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Regions with an early interest in face masks had milder COVID-19 epidemics, according to a new letter-to-the-editor published in the American Journal of Respiratory and Critical Care Medicine.
In “COVID-19 and Public Interest in Face Mask Use,” researchers from the Chinese University of Hong Kong shared findings from their analysis of how public interest in face masks may have affected the severity of COVID-19 epidemics and potentially contained the outbreak in 42 countries in 6 continents.
The authors noted that “In many Asian countries like China and Japan, the use of face masks in this pandemic is ubiquitous and is considered as a hygiene etiquette, whereas in many western countries, its use in the public is less common.”
There was a clear negative correlation between the awareness or general acceptance of wearing a face mask and its infection rates. “One classic example is seen in Hong Kong,” said Sunny Wong, MD, associate professor, Department of Medicine and Therapeutics, The Chinese University of Hong Kong.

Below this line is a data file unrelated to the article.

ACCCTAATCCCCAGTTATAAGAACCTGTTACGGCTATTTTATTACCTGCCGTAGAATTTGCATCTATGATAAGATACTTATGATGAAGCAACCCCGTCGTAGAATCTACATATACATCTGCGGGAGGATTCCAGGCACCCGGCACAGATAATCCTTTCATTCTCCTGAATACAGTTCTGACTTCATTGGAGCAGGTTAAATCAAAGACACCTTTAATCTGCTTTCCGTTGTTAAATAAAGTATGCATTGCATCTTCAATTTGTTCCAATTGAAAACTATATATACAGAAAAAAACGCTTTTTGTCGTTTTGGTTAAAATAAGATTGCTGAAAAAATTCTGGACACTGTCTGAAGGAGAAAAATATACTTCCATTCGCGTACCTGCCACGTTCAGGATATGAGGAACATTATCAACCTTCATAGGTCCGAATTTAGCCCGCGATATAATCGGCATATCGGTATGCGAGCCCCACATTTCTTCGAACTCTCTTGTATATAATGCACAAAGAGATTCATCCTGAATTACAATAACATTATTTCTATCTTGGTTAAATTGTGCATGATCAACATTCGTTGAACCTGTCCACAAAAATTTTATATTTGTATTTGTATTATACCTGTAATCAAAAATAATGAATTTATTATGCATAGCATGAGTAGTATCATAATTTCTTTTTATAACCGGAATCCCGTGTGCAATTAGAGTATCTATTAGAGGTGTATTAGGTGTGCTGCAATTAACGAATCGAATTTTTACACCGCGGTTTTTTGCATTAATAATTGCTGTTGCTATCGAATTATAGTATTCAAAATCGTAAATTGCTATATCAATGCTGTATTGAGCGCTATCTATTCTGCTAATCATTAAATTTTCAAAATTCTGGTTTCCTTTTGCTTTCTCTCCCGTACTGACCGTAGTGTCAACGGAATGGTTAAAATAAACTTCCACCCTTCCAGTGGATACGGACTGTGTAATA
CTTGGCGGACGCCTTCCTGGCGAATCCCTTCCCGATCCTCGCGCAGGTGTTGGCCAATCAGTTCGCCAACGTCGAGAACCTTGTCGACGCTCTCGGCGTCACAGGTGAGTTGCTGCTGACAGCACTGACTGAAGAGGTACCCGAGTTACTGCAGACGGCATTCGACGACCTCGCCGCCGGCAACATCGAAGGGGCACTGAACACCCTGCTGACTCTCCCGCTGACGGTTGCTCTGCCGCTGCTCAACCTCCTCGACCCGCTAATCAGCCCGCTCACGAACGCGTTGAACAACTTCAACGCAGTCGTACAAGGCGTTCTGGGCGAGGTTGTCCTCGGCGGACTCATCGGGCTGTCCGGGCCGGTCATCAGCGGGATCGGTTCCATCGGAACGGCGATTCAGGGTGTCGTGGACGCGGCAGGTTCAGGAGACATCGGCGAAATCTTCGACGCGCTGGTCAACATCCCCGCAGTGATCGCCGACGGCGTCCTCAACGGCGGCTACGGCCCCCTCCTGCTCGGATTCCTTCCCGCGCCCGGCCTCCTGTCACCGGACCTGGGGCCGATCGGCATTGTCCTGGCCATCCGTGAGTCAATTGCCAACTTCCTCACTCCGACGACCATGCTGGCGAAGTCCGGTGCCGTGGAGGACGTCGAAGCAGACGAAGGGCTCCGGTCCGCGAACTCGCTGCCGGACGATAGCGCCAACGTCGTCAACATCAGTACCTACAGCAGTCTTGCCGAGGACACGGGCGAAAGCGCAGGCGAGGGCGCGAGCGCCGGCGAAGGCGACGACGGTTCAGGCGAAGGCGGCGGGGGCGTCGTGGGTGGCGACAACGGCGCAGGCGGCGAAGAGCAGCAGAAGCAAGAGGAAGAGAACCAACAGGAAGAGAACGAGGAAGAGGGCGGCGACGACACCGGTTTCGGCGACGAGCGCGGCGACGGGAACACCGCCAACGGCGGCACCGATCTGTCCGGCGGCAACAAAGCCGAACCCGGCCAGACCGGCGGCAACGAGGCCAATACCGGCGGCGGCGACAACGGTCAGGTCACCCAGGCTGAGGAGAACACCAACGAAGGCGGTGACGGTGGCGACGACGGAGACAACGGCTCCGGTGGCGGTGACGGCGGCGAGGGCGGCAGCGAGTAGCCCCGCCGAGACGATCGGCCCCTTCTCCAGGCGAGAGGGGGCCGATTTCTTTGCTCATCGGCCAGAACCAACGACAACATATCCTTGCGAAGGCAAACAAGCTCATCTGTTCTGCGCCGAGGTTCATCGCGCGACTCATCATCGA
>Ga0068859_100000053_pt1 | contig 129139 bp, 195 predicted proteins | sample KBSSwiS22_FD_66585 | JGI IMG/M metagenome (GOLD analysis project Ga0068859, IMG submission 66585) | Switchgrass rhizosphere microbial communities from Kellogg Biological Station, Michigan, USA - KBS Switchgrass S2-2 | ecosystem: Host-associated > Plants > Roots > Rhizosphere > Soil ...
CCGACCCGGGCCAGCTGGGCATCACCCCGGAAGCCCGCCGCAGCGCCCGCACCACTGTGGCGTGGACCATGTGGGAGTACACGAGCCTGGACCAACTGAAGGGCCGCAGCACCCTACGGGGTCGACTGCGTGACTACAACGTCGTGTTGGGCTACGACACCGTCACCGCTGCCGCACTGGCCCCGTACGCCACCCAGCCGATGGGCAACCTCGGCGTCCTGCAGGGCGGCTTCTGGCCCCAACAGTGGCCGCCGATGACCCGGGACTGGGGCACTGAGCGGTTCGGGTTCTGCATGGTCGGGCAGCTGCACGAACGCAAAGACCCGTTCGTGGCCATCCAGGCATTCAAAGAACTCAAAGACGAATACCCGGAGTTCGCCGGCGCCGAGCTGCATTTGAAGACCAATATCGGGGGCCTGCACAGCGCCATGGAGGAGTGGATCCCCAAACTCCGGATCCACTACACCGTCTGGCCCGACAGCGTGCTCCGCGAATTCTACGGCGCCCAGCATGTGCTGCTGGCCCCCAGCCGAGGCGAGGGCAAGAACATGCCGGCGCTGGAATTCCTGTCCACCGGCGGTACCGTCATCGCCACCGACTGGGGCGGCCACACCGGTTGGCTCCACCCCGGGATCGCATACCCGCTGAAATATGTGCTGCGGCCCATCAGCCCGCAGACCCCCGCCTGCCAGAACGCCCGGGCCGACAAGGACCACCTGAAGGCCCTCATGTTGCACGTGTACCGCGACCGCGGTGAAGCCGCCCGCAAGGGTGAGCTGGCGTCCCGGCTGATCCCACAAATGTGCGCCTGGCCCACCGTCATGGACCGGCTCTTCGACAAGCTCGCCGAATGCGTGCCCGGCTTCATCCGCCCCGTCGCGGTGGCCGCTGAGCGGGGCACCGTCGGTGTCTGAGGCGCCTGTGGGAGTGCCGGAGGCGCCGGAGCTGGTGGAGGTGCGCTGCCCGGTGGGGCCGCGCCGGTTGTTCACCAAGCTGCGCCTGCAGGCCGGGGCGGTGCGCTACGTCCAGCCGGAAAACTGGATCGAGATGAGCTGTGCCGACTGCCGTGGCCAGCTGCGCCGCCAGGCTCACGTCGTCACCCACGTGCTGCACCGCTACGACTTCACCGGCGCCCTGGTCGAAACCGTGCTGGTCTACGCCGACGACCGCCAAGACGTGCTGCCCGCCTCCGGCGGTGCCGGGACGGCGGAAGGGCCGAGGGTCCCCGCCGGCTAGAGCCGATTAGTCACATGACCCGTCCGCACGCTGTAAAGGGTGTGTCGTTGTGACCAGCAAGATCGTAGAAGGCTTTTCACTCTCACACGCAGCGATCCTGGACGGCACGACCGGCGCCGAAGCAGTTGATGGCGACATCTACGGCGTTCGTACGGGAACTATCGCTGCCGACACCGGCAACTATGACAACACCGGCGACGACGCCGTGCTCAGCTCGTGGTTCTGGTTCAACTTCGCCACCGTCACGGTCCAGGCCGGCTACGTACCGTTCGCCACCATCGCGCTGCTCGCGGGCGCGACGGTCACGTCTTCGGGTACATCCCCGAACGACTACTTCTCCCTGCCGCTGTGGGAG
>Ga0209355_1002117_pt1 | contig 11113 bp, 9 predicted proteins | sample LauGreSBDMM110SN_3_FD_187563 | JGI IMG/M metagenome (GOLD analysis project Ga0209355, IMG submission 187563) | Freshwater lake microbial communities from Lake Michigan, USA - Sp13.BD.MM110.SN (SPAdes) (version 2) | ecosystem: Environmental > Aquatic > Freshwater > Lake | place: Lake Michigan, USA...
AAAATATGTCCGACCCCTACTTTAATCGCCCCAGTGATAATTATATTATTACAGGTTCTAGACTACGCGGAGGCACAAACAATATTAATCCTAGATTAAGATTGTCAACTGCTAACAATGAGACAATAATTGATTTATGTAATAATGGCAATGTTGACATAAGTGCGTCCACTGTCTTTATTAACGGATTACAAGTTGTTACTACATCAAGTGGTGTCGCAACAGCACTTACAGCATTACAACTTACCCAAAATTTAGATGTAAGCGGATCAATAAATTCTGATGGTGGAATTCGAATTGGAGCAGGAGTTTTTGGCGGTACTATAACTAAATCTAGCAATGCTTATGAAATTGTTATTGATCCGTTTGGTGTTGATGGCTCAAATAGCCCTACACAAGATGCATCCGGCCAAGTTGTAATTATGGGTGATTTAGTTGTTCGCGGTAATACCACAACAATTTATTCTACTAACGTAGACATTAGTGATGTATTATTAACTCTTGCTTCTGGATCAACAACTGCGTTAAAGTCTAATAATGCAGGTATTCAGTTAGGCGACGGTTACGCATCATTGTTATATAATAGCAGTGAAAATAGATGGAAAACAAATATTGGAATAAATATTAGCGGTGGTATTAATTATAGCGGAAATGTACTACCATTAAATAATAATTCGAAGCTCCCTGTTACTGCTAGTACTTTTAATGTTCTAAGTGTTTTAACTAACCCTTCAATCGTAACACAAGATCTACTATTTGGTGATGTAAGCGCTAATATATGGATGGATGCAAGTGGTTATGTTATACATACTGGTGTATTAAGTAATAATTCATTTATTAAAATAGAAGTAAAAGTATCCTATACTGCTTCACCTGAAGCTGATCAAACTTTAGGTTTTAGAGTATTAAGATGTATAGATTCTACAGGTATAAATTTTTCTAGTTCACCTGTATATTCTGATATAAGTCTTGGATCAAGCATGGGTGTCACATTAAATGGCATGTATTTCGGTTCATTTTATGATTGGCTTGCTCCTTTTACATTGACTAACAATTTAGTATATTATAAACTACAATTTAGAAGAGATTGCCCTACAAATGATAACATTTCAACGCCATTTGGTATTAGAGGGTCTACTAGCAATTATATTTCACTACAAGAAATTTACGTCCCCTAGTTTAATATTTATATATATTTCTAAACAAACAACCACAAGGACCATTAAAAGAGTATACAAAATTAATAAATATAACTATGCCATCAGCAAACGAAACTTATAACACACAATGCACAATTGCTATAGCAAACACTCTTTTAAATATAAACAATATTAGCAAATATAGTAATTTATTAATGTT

“Despite [Hong Kong’s] proximity to mainland China, its infection rate of COVID-19 is generally modest with only 1,110 cases to-date. This correlates with an almost ubiquitous use of face masks in the city (up to 98.8 percent by respondents in a survey). Similar patterns are seen in other Asian areas, such as Taiwan, Thailand and Malaysia. To date, there are more than two million cases in the U.S. and more than one million cases in Brazil.
While, the authors acknowledge that face masks are seen as important in slowing the rise of COVID-19 infections, it is difficult to assess whether it is more effective than handwashing or social distancing alone.
As cities in the U.S. and elsewhere put re-opening plans into effect, Dr. Wong said the use of face masks should be encouraged: “Face masks can help slow the spread of COVID-19, and have a relatively low cost compared to the health resources and death toll associated with the pandemic”.
He added, “We believe that face mask use, hand washing and social distancing are all important components of the non-pharmaceutical measures against COVID-19.”
IMAGE SOURCE: Creative Commons
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